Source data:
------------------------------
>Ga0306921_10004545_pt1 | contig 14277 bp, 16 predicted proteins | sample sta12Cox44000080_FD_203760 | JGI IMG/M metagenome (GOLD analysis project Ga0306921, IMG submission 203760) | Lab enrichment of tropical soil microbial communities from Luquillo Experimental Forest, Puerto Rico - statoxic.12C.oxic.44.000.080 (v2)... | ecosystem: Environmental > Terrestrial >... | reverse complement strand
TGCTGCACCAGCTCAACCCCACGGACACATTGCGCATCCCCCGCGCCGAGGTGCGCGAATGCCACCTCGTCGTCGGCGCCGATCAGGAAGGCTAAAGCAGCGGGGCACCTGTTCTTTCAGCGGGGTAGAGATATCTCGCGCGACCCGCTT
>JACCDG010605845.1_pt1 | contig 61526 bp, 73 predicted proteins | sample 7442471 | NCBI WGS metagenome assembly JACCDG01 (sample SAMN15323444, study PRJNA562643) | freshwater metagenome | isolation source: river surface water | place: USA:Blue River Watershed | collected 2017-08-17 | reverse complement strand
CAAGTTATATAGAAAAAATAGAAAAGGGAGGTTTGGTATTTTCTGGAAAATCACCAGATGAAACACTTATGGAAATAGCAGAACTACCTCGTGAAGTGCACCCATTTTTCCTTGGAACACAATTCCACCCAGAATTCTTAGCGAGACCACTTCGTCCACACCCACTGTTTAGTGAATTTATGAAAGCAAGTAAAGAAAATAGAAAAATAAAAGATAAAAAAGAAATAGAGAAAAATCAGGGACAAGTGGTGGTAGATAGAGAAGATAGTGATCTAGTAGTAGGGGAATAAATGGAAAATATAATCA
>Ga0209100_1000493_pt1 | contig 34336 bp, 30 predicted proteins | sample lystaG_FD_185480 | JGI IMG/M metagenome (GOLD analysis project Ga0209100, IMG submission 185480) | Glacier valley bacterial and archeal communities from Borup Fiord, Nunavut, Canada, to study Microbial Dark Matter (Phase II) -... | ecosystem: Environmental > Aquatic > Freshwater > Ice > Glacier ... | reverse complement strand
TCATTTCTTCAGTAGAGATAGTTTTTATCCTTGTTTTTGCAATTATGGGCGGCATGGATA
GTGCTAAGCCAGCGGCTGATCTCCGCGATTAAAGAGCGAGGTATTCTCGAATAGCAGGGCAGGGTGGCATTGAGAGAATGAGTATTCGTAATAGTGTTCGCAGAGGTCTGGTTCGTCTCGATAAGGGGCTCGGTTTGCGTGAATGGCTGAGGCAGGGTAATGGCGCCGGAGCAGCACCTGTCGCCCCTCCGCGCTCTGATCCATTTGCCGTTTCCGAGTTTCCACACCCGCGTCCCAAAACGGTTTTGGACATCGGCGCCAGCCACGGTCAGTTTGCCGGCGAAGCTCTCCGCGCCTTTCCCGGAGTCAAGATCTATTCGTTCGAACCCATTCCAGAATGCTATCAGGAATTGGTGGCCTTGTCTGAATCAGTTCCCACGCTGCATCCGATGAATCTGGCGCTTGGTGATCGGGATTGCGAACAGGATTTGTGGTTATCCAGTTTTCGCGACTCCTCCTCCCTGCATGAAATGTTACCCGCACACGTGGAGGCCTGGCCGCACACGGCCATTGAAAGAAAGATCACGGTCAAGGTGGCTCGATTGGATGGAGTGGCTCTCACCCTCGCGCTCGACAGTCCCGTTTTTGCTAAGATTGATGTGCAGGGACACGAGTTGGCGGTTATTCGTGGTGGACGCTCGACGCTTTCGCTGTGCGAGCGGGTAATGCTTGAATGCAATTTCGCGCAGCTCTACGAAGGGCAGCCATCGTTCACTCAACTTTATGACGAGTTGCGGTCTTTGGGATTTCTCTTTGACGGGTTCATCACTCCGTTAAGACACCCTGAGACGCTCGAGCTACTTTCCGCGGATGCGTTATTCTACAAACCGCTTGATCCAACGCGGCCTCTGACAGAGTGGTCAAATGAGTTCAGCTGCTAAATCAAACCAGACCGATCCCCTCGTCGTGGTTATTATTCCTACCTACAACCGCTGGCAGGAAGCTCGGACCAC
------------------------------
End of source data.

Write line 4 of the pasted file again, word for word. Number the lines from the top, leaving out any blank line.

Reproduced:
CAAGTTATATAGAAAAAATAGAAAAGGGAGGTTTGGTATTTTCTGGAAAATCACCAGATGAAACACTTATGGAAATAGCAGAACTACCTCGTGAAGTGCACCCATTTTTCCTTGGAACACAATTCCACCCAGAATTCTTAGCGAGACCACTTCGTCCACACCCACTGTTTAGTGAATTTATGAAAGCAAGTAAAGAAAATAGAAAAATAAAAGATAAAAAAGAAATAGAGAAAAATCAGGGACAAGTGGTGGTAGATAGAGAAGATAGTGATCTAGTAGTAGGGGAATAAATGGAAAATATAATCA